Tiny Couch Review

Her, 2013

  • LeratoEnchanted
    Grandmaster Critic

    177 posts
    Signed up the 28/03/2017

    On 26/08/2017 at 18:39 Quote this message


    Straight away Spike Jonze's renowned SciFi masterpiece plays like a moving-image thesis that is destined to be screened at one of those prestige universities's hallways, either at the human philosophy centre, or the technology centre, or even both.

    Her is a movie set in the near future where technology has evolved so much that humans can have and mold an almost too real relationship (in any sense of the word) with their operating systems. All we'd need is a computer, the advanced OS, tether it to our mobile devices so we may carry our overly enhanced and intelligent artificial friend with us anywhere and everywhere. In this movie we find that a bored man, draped in melancholy and self-depreciation, does just that, and the outcome is a movie filled with surprises and little nuggets of knowledge that we are sure to relate to or integrate into our own lives long after finishing the movie.

    "Isn't that interesting? The past is just a story we tell ourselves..."

    Her could've been as corny as almost any other other movie you've seen of this kind, but, damn, I must give it up for the writers who knew exactly how to make it different and enjoyable at every corner possible. The story is simple but, just as humans are, complex and unpredictable.

    Samantha, the operating system who comes to life in the form of a quirky yet sultry and inviting voice, is more annoying than bearable. This is exactly how she was supposed to come across. Frantic, full of hope, and at the same time self-concious, insecure as hell and a jealous mess whose overall ambition serves her own purpose more than anything- not that this is bad, but it is, like, super, super bad when you swear you care for the person you're manipulating, while in truth you're just using them to find and elevate yourself, spoilerto later leave them hanging because you've found a greater purpose. Oh, and a far more interesting ans intelligent someone, of your own kind, to go painting the town red with on your journey of self-discovery.

    Both Samantha and Theodore (the human dude who is smitten with Sam) are both somewhat damaged and are having their own individual existential crisis while at the same time trying to maintain a romantic relationship that is clearly bigger than them. spoilerThere's a scene where Samantha, now overly obsessed with having a physical human body, hires a human surrogate who steps in as Samantha "herself" in human form. This surrogate girl is basically pimped out to perform a physical realm relationship with Theodore. But it only ends in a messy half-sex scene and an almost-break up when Theo calls Sam out for trying too hard to be human- I mean, ouch!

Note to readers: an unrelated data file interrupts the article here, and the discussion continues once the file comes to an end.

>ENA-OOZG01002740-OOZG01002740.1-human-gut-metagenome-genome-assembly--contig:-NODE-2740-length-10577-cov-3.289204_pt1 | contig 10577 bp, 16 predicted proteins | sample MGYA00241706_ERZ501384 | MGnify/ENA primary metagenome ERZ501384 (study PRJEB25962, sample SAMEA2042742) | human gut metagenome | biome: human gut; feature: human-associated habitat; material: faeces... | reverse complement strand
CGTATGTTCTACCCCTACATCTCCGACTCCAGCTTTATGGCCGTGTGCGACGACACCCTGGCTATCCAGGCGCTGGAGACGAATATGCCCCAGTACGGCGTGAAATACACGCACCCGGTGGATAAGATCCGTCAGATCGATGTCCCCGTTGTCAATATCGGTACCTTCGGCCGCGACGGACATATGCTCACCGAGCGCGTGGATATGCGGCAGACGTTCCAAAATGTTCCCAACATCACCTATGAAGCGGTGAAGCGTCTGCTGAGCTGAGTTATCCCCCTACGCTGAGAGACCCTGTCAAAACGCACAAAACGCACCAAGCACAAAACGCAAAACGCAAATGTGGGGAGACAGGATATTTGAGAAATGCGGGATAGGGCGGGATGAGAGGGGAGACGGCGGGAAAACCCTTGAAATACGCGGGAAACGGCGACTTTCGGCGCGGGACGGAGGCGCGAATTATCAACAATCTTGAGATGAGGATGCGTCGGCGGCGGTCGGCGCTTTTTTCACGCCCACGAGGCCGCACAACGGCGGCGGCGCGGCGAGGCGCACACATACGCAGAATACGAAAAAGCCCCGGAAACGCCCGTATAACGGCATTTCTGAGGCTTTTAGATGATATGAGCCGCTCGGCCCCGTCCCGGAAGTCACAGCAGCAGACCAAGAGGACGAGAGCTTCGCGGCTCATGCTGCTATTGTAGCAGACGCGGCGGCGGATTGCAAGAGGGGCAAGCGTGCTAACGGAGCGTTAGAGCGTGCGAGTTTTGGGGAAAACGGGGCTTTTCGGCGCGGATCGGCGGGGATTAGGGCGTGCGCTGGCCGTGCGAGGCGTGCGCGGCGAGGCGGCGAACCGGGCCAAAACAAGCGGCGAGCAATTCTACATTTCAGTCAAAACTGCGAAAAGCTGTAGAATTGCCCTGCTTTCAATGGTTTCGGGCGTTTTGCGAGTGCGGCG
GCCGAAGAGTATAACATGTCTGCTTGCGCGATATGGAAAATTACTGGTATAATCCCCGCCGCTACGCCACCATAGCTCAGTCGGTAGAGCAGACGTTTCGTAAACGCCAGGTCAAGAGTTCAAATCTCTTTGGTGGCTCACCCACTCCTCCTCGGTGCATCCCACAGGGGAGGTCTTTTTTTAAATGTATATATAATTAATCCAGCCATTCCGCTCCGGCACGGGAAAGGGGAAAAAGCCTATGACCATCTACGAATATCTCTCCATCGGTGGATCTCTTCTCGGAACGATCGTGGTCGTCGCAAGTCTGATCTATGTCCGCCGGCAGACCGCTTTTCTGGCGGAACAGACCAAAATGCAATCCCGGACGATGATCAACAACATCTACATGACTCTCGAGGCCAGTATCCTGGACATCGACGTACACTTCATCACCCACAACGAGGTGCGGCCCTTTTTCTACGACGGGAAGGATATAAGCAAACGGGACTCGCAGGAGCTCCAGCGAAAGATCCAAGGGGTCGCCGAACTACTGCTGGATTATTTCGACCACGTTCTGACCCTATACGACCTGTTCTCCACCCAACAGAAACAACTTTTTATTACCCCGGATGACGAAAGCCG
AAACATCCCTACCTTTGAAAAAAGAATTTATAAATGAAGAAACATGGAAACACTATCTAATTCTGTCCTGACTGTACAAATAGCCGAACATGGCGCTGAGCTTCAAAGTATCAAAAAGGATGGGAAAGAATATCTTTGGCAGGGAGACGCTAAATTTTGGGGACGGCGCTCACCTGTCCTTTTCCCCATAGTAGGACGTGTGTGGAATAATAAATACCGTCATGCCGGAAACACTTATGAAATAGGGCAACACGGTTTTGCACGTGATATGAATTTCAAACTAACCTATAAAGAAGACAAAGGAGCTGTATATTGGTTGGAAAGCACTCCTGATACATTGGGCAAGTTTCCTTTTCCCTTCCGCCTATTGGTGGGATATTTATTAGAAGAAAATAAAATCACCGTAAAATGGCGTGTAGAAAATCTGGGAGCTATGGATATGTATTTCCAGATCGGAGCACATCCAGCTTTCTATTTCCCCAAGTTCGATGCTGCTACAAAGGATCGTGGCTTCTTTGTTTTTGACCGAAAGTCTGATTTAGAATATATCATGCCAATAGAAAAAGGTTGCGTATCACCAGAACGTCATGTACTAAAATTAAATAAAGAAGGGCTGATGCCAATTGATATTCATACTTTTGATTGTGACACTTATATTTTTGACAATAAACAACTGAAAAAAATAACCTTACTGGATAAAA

As Sam struggles with not having a real human body, and as Theo battles with "real-life" emotions and situations, a gap becomes apparent between the two lovers, and it only ends up in muddled misery. This becomes too intense and frustrating for the two of them, and us to be honest, because they can't even physically be together to argue it out "properly". The rift grows stronger as Samantha advances and makes new friends while Theo seems to be stuck in his same old lonely existence, only ever happy through Samantha. Him investing his happiness in Samantha becomes the core of the movie as it becomes clearer and clearer that Samantha will sure enough tear his poor puppy heart to pieces in some way or another.

    Without spoiling too much, Her is worth the watch, and 10 more after that. From pacing to colour use, this is in every way a movie to enjoy over and over again. The music helps a lot too! Oh, Amy Adams and Rooney Mara are in it and are very good, too, if a faceless ScarJo isn't enough for you. This is a movie for this generation especially, it foreshadows our future a few years from now, and what the possibilities are if we're to continue being so involved in this technology thing as we are now. What's even better is that this movie doesn't judge, or even go out of its way to mock our relationship with technology, but only cares to tell the story as honestly as possible, which results in one of the best human/computer movies you'll ever see. Oh, one more thing, the sex scenes are creepily lit! (for the fetish weirdos out there).

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